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Starkehaus: Directing consumerism for maximum political impact




By Irene F. Starkehaus - 

Lands' End has been using the year of 2016 to honor several legendary women who, in the company's opinion, changed the course of modern history through their activism. The company chose to celebrate activist women by interviewing and profiling them within their clothing catalogs over consecutive months.

LifeNews.com ran a story on February 23, 2016 detailing the ad campaign launched earlier this year by clothing retailer Land's End. The article is entitled Lands' End Stores Donating Proceeds to Abortion Activist Gloria Steinem's Organization.

Quoting from the LifeNews post:

Land's End highlighted Steinem as one of its "Legends," individuals who have made a difference in both their respective industries and the world at large and have paved the way for others to follow.

For every buyer who orders an ERA Coalition logo monogram on one of its items, Land's End will donate $3 to the coalition's Fund for Women's Equality, Inc., according to the website. The campaign – "in honor of Gloria's work" – is running now through Jan. 31, 2017, the website states.

"Why would they do that?" you may be wondering. This is a very good question to ask, I think.

We can assume because they are highlighting Steinem's work that the company believes Steinem's changes had a positive impact on society and womankind as a collective; that we should emulate her and maybe dress like her too. We can assume Lands' End believes they are just the right kind of outfitter to put together your Steinem ensemble.

We can also assume we won't be seeing Squeaky Fromme, for instance, listed as one of the honorees…although she too changed the course of modern history and in much the same way.

They thought maybe that Steinem's brand of feminism vs. the Fromme style was what consumers wanted to see in their catalog.

"Which wizard of smart thought that would be a good idea? Why would they do that?" This is an excerpt of a conversation that I had with an acquaintance – one of Lands' End's regular customers who, better than the company itself could, immediately saw the fiduciary constipation created by funneling money into rabid pro-abort activism. This acquaintance instantly recognized that endorsing Steinem in this way traveled beyond bad taste and into conflict of interest.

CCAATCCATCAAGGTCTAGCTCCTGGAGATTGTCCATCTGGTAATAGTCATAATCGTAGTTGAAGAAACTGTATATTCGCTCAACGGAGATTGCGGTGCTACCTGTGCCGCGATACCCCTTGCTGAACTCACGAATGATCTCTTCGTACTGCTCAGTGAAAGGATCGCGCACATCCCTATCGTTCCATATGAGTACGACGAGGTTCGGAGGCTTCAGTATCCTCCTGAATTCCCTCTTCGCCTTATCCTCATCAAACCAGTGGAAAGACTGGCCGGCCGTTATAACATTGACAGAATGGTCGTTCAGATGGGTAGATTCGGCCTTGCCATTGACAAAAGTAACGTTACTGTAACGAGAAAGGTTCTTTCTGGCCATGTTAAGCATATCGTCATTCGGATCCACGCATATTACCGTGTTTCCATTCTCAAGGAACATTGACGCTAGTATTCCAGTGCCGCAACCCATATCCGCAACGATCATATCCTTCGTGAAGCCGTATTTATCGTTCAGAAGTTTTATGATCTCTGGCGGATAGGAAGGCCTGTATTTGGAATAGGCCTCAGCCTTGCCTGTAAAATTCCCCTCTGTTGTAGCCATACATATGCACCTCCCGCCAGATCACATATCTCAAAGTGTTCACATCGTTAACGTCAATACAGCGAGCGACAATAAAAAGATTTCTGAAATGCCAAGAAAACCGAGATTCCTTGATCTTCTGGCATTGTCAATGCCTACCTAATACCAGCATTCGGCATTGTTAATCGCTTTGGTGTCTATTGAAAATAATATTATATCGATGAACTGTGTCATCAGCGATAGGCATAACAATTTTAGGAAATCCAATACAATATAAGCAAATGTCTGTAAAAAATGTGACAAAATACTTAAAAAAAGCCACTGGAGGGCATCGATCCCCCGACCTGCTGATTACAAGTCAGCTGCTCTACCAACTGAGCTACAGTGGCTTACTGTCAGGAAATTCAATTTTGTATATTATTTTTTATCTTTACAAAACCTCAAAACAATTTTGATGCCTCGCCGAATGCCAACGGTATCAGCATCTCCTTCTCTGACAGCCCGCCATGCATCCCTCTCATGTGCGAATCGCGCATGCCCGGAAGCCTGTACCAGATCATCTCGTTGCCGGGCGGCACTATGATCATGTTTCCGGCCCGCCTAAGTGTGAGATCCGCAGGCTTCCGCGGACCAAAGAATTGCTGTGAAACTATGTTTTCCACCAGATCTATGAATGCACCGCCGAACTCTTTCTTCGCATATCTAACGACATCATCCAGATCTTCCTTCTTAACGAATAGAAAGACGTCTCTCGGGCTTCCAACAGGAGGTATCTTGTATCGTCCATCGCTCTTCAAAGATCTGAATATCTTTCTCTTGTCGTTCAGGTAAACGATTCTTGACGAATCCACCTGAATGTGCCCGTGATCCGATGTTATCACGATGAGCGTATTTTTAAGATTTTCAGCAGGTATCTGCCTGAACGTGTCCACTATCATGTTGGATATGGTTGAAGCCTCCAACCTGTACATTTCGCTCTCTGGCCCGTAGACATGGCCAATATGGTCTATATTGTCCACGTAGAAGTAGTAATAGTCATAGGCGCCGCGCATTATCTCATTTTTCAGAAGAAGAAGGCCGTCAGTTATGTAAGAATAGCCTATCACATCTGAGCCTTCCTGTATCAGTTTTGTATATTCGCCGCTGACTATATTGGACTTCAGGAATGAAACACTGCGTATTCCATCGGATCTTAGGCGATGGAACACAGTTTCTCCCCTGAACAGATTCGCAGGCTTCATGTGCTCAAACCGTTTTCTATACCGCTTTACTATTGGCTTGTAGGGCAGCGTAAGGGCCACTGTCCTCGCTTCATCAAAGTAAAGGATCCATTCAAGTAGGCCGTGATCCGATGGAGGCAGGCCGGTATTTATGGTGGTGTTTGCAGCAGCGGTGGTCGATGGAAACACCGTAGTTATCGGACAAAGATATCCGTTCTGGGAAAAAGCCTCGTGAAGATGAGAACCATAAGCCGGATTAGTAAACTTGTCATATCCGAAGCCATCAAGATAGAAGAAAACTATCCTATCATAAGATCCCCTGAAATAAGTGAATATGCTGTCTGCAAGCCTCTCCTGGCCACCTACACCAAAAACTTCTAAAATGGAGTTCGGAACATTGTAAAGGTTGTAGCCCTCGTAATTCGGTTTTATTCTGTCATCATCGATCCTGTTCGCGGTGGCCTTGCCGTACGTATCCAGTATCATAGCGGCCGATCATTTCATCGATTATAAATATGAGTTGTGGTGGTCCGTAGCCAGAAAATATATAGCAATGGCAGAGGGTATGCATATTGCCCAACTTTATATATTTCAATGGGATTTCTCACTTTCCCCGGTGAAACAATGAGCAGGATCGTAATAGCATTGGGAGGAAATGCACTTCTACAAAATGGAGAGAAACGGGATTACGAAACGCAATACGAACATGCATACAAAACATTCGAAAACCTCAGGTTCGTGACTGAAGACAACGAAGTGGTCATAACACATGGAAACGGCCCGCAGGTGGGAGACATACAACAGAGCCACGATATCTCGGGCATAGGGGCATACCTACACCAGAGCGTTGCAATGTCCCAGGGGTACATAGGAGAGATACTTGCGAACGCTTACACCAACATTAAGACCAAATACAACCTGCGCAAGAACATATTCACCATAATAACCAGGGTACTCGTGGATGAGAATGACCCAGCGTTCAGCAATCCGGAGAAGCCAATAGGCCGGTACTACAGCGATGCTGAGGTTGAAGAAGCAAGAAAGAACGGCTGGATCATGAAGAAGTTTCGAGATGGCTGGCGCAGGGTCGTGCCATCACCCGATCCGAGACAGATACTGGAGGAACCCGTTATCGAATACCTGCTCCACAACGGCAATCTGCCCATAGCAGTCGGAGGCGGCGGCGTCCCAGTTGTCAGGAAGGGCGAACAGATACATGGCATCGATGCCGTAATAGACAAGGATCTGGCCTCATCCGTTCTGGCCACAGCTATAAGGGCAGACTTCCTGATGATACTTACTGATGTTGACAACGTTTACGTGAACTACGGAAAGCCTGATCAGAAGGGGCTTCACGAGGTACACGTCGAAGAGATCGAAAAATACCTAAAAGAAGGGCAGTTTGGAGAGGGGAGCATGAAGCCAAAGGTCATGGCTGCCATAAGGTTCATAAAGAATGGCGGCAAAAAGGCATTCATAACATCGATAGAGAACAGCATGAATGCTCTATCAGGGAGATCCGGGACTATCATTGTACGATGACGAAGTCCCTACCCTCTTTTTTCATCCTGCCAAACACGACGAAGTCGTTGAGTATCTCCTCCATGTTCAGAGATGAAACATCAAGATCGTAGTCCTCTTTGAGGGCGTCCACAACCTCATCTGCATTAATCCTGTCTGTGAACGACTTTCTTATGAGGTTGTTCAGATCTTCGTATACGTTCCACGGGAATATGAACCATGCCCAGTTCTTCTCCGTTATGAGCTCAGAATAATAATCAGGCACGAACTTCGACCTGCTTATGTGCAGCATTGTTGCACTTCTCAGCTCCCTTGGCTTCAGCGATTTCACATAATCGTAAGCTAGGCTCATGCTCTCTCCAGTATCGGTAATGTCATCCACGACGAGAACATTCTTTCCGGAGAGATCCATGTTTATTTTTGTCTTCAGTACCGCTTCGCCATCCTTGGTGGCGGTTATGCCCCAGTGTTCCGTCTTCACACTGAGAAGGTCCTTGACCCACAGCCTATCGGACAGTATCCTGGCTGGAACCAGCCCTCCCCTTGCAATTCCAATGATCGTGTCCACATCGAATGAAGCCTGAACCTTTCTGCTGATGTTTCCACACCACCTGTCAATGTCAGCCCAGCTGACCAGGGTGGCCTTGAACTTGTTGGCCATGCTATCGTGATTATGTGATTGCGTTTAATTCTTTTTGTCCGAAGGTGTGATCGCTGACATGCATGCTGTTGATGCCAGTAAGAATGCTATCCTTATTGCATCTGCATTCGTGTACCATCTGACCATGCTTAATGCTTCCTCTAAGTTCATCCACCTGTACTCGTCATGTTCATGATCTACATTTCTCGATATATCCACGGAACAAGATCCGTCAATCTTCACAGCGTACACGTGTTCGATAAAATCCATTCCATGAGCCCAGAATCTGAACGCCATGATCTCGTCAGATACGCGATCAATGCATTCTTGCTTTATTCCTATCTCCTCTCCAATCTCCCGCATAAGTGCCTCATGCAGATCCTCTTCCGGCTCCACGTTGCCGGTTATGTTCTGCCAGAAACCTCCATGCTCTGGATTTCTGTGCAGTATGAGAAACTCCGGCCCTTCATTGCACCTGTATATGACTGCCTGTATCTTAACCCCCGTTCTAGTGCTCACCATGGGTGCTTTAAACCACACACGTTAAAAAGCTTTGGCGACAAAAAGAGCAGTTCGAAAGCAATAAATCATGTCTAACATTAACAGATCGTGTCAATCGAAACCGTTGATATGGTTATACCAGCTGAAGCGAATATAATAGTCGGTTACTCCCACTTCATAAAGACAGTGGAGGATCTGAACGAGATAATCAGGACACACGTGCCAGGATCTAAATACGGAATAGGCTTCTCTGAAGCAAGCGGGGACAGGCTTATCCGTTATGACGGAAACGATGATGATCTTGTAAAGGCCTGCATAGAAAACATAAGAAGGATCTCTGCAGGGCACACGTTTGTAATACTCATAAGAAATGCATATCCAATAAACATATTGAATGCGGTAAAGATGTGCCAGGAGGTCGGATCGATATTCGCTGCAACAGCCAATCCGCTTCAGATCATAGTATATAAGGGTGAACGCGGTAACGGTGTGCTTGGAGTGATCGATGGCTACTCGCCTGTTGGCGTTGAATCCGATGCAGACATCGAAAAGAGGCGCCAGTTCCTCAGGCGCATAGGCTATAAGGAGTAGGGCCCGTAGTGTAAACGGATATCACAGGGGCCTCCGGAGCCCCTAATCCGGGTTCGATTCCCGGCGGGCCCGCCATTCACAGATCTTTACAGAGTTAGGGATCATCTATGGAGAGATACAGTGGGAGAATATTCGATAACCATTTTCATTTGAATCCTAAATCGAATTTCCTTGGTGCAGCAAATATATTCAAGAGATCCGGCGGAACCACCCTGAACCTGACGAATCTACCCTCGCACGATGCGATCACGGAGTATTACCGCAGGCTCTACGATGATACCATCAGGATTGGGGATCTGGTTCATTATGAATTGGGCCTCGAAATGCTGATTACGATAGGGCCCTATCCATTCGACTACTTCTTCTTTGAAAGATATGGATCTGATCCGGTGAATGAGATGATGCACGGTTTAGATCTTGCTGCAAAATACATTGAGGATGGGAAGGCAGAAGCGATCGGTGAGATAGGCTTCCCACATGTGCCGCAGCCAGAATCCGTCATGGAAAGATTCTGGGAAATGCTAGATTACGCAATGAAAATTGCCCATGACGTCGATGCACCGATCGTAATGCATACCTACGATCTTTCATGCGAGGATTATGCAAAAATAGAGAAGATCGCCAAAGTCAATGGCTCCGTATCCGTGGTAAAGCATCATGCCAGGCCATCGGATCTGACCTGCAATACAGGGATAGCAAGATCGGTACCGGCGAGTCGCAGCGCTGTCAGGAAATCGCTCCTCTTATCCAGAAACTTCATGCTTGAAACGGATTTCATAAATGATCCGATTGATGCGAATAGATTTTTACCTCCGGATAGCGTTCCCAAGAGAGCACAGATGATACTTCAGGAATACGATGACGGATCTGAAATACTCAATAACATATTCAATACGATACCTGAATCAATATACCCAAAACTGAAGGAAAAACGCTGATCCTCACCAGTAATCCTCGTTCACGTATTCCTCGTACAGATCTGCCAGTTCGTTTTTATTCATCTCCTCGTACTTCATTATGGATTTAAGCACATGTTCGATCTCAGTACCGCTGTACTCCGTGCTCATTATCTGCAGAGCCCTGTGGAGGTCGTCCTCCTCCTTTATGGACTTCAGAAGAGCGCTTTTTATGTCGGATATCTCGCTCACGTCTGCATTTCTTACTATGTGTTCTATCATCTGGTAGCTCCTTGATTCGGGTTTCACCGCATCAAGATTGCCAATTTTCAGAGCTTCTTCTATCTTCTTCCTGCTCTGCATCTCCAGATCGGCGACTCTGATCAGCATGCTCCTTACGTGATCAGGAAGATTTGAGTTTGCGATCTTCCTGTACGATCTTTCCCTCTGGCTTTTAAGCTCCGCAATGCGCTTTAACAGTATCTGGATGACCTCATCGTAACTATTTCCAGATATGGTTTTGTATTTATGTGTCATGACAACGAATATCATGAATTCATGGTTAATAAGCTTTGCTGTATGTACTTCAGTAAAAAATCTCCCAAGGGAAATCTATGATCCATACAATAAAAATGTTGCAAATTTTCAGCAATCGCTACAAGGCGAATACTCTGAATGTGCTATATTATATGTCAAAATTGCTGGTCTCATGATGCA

Here's the conflict that I'm not sure even LifeNews picked up on when it characterized Lands' End as a popular women's clothing retailer. And don't get me wrong. They do sell women's clothing.

They are also one of the nation's largest vendors of parochial school uniforms.


…which might explain why on February 24, 2016, Lands' End publicly apologized for promoting Gloria Steinem and through Steinem's persona, inadvertently promoted her "I had an abortion" campaign.

This again begs the question, "Why would they do that?" Is it because they didn't understand the conflict between funding an "I had an abortion" activist and providing uniforms to parochial school children? Was it because they assumed that no one would link the two activities together? Or was it because they assumed that conservative consumers generally take "I had an abortion" campaigns in stride and wouldn't put up a stink over it?

What is the first rule when considering ad campaigns. Rule #1 – Will this tick off my core customers?

Capitalism and consumerism in their humblest forms are very natural, very functional human activities that solve the problems of supply and demand simply and directly. It's all very linear. "I need school uniforms. They sell school uniforms. I will buy my school uniforms from them."